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Re: 1861 L.G.Y. contract rifle
Posted by John on Sunday, 26 June 2011, at 1:10 p.m., in response to Re: 1861 L.G.Y. contract rifle, posted by ken on Saturday, 25 June 2011, at 11:15 p.m.
LG&Y only produced the "Model 1861 Special" along with Amoskeag and Colt. These were hybrids combining most of the features of the Model 1861 as made by Springfield, but with the lock guts of the Pattern 1853 Enfields, and a few other changes.
LG&Y was the successor (after some intermediate names) of Robbins & Lawrence of Windsor, VT, best know for making Sharps rifles. Robbins & Lawrence had made the machinery later used by Enfield to make Pattern 1853 rifles (the first 100% interchangeable machine made British military arms). Robbins & Lawrence also made a number of the "Enfield" style P1853 muskets under British contract circa 1855, but defaulted before completing the contract and were forced into bankruptcy. Perhaps the familiarity with the Enfield parts and maybe left over tooling and/or parts from the British contract(s) resulted in the Ordnance Department accepting the Model 1861 Special as being an acceptable variation at a time when musket contractors were having extreme difficulty delivering desperately needed arms.
The lock date is the manufacturing date. Contractors continued to deliver Model 1861s until their contracts were completed or canceled, so there are legitimate Model 1861s with 1864 and possibly even 1865 lock and barrel dates.
The Ordnance Department officially recognized the Models 1855, 1861, 1861 Special and 1863 and the Models 1865, 1866, which were derived from the 1855 series .58 caliber muzzle loaders. And, of course, the Model 1868 and 1870 .50-70s and Model 1873 .45-70s which recycled many parts salvaged from the then obsolete .58 caliber muskets.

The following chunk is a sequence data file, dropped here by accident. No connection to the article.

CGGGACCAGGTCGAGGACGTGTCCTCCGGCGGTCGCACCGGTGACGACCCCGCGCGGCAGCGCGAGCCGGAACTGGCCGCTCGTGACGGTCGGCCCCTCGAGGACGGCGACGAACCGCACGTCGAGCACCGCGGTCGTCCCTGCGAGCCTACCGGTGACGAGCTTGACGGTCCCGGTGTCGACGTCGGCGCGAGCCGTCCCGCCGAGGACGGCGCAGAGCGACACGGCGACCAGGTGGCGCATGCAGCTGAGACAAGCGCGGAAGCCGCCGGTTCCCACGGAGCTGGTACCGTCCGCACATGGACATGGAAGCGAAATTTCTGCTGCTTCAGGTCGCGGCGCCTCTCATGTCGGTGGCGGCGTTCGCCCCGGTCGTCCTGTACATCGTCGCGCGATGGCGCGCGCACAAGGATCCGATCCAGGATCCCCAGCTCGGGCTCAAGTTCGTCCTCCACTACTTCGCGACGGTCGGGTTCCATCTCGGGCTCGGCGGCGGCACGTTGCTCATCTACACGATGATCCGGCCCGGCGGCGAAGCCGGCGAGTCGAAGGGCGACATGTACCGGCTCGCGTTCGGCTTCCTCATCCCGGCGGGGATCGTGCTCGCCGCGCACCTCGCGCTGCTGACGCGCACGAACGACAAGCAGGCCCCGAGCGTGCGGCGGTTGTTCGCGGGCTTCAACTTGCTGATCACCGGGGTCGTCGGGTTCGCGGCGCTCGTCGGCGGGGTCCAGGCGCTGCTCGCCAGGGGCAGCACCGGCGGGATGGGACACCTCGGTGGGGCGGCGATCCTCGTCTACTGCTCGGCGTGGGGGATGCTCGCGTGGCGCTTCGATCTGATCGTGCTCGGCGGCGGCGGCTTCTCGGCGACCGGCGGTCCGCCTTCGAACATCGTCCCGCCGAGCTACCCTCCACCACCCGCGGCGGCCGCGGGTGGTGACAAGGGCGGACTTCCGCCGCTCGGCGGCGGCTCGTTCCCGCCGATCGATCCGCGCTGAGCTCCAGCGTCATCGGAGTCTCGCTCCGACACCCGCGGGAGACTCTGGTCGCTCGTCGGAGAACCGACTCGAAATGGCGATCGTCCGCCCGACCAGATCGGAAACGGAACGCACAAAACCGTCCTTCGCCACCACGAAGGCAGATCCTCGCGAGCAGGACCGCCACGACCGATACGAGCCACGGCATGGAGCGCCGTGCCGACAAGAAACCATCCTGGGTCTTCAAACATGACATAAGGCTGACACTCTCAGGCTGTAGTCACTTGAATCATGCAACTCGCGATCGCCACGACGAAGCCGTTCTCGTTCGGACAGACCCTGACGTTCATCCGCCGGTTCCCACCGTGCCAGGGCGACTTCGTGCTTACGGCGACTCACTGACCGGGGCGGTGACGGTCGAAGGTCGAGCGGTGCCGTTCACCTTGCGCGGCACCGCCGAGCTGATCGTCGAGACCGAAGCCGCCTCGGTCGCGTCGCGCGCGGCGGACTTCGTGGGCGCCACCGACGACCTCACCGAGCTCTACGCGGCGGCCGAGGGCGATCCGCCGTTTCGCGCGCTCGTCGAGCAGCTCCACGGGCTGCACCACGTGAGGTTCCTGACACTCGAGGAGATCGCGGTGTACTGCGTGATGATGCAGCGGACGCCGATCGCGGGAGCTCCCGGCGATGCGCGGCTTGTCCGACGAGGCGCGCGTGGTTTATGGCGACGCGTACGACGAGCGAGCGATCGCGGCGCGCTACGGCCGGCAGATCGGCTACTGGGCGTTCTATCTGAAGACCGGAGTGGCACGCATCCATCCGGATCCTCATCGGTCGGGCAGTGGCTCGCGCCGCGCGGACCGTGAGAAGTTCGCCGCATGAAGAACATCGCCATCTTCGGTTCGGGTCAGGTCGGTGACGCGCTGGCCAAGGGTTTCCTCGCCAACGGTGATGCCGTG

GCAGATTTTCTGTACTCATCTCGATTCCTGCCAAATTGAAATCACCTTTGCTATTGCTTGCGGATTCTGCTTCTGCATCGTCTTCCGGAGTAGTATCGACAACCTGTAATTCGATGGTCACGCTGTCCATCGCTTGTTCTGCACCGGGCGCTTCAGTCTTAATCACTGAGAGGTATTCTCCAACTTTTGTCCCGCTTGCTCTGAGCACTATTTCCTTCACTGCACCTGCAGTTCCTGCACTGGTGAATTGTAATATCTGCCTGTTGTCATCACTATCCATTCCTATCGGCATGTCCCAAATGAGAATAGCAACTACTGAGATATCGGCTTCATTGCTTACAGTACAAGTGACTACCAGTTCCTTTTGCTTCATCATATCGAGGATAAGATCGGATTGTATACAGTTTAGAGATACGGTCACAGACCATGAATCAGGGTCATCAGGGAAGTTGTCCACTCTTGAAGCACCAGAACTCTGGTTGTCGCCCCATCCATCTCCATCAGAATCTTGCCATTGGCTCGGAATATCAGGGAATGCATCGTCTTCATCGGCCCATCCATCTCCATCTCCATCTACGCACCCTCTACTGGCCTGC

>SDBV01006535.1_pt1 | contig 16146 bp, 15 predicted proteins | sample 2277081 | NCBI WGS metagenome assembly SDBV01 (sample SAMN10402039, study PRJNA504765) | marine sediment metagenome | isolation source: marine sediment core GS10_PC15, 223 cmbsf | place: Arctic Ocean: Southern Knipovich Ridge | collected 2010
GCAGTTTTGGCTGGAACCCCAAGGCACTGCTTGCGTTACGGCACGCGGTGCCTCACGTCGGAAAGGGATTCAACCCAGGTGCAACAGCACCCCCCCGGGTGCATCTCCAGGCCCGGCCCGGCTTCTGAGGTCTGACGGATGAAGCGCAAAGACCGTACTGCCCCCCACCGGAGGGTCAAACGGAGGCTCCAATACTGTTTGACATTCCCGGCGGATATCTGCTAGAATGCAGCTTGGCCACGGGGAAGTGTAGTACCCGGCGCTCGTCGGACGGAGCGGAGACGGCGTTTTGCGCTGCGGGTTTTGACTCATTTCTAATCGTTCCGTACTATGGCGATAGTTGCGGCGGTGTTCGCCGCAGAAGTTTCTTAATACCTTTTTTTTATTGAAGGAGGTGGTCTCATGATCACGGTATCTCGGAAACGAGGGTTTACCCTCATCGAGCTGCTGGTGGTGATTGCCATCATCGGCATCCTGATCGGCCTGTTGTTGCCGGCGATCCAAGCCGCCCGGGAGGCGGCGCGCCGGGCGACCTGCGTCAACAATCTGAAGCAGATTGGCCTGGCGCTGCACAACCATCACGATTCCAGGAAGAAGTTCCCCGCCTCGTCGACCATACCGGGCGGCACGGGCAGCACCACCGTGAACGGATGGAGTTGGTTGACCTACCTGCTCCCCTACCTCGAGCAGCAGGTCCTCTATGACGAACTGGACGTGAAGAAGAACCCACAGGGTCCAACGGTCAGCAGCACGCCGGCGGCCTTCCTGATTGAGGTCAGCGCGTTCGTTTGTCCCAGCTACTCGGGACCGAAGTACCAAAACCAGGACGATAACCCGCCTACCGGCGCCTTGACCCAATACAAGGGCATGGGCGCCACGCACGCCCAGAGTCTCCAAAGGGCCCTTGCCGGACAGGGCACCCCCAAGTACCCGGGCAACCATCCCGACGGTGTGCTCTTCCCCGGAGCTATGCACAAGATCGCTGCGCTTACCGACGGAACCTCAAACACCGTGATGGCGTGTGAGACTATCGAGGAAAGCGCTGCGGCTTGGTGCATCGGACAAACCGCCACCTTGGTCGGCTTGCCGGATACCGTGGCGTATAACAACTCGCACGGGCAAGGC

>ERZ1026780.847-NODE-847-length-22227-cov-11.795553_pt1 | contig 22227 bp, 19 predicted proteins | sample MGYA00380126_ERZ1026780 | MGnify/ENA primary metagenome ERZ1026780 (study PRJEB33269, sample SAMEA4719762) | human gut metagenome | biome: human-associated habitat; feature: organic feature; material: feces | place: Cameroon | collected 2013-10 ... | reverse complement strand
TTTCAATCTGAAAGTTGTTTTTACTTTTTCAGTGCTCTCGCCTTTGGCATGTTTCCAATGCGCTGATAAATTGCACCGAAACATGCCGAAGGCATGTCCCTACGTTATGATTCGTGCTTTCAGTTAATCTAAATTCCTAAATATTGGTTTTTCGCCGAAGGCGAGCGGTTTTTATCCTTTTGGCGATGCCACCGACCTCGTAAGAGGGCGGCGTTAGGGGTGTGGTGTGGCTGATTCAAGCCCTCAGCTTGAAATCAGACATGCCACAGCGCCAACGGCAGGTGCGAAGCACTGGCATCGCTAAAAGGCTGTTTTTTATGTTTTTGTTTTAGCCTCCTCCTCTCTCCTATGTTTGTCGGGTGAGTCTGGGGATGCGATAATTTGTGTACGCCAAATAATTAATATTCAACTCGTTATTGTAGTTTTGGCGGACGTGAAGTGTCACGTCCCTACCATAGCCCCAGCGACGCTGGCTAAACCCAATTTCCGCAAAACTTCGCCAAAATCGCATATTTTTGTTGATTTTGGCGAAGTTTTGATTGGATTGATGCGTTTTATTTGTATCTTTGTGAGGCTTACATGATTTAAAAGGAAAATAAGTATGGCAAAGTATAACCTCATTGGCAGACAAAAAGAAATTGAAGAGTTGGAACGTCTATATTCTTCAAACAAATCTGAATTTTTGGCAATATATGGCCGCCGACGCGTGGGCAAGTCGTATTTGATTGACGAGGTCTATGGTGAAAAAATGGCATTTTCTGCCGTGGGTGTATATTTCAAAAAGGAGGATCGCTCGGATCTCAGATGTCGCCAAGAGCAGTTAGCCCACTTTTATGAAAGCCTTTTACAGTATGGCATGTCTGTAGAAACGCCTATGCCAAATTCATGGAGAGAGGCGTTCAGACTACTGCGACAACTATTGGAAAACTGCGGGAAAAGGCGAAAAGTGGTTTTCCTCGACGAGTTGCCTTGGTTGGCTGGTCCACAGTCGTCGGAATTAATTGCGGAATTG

Collectors seem to have invented the "Model 1864" or sometimes "Model 1863 Type 2" designation.
There is a widely reproduced chart from Springfield showing which parts are interchangeable among these various models. Relatively few of the Model 1861 Special parts interchange with the other 1855-1863 models.
A few parts were interchangeable for many years earlier or later, such as the small wood screw for the trigger guard which continued from 1855 (except for slight manufacturing changes in the slot, and the metal finish) on up through the Krag, Model 1903, M1 Garand, M1 Carbine and M14 rifles.
Collectors seem to more highly value (as noted above) the Springfield made arms, with the expected bump for Colts as well, over the other contract made counterparts. A few advanced collector will pay more for one of the scarcer contractors to complete a collection with an example from each...but they are more fanatical than the average collector.
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